Reaching The Unreachable Eguide Cover

Learn More

Sharing your expertise can be a magnet for new business

When you create a “culture of sharing”, you’ll connect with more of your customers. Our free eGuide, Reaching the Unreachable, will show you how to do it and more.

It’s time to stop dabbling and get serious

Fractional Marketing - Cultivate Social Stop Dabbling

When you’re struggling to grow your business, effective marketing is one of the most efficient ways to get it back up and on its feet. But you can’t always afford to hire an experienced marketing specialist because, frankly, people are expensive. Plus, one person may not have all of the skill sets and experience required to provide you the level of marketing you need.

So, you remain mired in a world where you’re “kind of” marketing by doing it yourself. Actually, you’re just dabbling and are stuck in a trap of weak branding, lukewarm leads and dwindling sales.

There’s a simple and clever solution to this common problem: Fractional marketing – hiring an agency on a part-time basis to develop and implement a powerful marketing strategy for you. This part-time agency can act as a catalyst to kick-start your firm’s growth.

The real problem

Your customers have changed the way they buy. They prefer to do their own product and vendor research and don’t want to talk to a salesperson until just before the sale. As a result, they’re not responding to traditional sales strategies.

In today’s world, educational marketing (better known as content marketing) has emerged as a proven strategy for building trusted relationships with prospective buyers that lead to sales. Helpful, educational content acts like a magnet to attract prospects who are in the early stages of buying. By becoming a trusted subject matter expert in your industry, prospective buyers will naturally tend to gravitate to your company.

It’s a struggle to keep up

Developing high value, informative and engaging content on a regular basis has become more complex and time-consuming. Creating ebooks, white papers, blog posts, direct mail campaigns and videos takes time – time you probably don’t have.

Also note that:

  • The number of channels you can use to communicate with your target audiences has exploded during the last decade. Which ones should you focus upon? Which should you ignore?
  • The volume of content that you must compete against has also increased exponentially. In other words, it’s getting harder and harder to get and keep your target audience’s attention.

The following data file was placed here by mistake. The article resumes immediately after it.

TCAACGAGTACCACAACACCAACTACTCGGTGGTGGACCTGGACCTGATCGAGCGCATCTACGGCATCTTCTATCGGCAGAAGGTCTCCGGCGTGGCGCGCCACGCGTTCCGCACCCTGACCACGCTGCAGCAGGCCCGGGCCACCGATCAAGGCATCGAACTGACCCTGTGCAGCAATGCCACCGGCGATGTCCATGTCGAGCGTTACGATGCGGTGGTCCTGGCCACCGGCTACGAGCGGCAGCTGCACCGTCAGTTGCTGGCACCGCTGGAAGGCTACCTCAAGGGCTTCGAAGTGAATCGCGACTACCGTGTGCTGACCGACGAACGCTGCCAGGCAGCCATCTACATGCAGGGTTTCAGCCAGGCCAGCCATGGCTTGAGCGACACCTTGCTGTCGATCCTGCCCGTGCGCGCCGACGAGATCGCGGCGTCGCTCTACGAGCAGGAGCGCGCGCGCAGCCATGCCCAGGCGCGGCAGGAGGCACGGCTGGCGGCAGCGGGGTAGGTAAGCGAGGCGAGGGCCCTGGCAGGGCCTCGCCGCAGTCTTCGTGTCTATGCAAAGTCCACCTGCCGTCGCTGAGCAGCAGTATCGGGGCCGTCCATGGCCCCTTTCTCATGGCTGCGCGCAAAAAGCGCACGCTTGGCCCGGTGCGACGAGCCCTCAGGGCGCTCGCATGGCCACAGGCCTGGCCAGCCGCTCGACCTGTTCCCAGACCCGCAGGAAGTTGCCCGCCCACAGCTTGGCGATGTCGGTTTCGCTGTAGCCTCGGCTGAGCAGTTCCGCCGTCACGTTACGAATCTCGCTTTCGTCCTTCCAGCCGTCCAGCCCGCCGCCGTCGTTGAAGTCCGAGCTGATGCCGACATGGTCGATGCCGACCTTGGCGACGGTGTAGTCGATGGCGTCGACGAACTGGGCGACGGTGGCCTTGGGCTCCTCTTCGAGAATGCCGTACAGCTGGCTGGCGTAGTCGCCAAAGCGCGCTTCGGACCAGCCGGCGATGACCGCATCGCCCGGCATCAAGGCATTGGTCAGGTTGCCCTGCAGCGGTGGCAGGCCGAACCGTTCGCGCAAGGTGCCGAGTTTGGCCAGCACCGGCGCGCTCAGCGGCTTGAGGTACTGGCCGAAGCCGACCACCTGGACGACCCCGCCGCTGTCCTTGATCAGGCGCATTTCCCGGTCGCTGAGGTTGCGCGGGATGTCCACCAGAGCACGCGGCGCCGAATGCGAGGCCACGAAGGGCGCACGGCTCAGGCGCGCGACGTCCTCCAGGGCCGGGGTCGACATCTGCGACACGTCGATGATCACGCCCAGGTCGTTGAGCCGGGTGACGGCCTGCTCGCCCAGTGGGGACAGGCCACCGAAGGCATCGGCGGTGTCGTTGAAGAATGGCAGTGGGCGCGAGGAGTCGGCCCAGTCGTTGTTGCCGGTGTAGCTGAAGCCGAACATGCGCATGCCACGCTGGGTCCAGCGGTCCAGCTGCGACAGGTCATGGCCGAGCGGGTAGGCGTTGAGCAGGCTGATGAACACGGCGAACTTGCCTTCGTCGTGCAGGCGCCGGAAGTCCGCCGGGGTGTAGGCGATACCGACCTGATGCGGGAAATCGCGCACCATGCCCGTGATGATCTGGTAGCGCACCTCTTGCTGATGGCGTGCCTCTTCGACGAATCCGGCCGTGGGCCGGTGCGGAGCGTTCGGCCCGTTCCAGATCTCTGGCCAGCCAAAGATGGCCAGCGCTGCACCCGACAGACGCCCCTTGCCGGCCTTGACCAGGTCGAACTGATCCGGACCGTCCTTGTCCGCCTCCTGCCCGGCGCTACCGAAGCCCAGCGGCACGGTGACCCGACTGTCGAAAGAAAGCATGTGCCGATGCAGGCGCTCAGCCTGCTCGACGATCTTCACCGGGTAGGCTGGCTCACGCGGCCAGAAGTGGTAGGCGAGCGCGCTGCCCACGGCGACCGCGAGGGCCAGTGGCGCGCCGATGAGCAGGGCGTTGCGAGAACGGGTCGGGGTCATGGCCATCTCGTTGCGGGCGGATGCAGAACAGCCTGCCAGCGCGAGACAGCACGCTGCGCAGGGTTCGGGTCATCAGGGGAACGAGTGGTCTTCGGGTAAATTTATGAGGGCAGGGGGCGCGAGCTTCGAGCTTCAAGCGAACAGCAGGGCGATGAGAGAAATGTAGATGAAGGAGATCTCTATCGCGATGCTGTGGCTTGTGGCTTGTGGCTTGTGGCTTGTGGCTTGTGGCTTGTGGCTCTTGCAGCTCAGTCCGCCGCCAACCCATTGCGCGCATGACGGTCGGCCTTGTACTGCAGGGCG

• Marketers must deploy high-quality content to multiple platforms, including mobile – and soon, voice-activated platforms.
  • In order to achieve adequate visibility with buyers, most organizations must invest in paid promotion on social media channels and must also cultivate influencer networks. These tactics add even more complexity to the mix!

Now that content marketing is the preferred strategy for attracting and engaging audiences, the competition for experienced marketing strategists and creators is like a shark feeding frenzy. The best people are significantly more expensive, because demand has far outstripped supply. Even if you’re lucky enough to hire a really smart marketing person, you may have problems retaining him or her.

The solution: A part-time agency partnership

For the cost of a single employee, who has a limited skill set, a digital agency can work on your marketing priorities for a set number of hours per month. You get access to an entire team, with its diverse talents – everything from content writers and SEO people to web developers.

There are numerous other benefits to hiring a part-time marketing firm. They include:

  • You gain a valuable outside perspective on your business challenges and opportunities, as well as some new ideas to solve them.
  • The agency can develop and execute marketing and sales support strategies.
  • The agency brings best practices and proven tactics it can apply to your marketing challenge.
  • The agency can act as a catalyst to jump-start an effective, results-driven marketing program.

When does all of this make sense?

A part-time agency isn’t a panacea. But for certain situations, it’s incredibly efficient and effective. Here are four situations where it works really well:

  • When the business needs to step up its marketing game, but can’t support the hiring of a full-time person.
  • Situations where an outside marketing strategy perspective is needed.
  • When a firm needs a repeatable process to drive growth.
  • When a company needs smarter-than-ever marketing that supports your salespeople, so they can compete effectively.

What does a fractional agency relationship look like?

Typically, the agency begins engagement by conducting research to understand the challenges the client is facing. It conducts interviews with key customers and customer-facing executives within the organization.

From this information, the agency team develops a marketing strategy that is focused on creating the right message and distributing it at the right time via the right channels to influence customer behavior. As soon as you and your new marketing team are in agreement on the strategy and tactics, the agency team will begin implementing the plan – freeing you to concentrate on higher-value tasks.

Can your company benefit from some marketing oomph?

Now’s the time to stop “dabbling” and get serious about marketing your company. Hiring a fractional marketing agency may be the solution and could put you on the road to greater revenues.

If you aren’t selling, do you need a secure site?

Need A Secure Site

 

You may have heard about TLS or “Transport Layer Security” (also commonly referred to as SSL), a security protocol that ensures communications between your website and server are encrypted and can’t be intercepted. With big companies reporting data breaches seemingly daily (everyone from Facebook to Target to Verizon at this point), it’s no wonder your customers are increasingly concerned their sensitive data is secure.

But if you’re not really selling directly through your website, do you need to go HTTPS? The short answer is YES. Here’s why…

Why you need a secure site

It’s no secret Google has made security a top priority over the past several years. Part of this process includes a focus on making sure websites accessed through Google (so, pretty much all websites) are secure. Thus, in 2014, Google introduced an initiative called “HTTPS Everywhere.”

While this HTTPS protocol isn’t mandatory (yet), not going HTTPS will increasingly affect your customers’ ability to gain access to and interact with your website.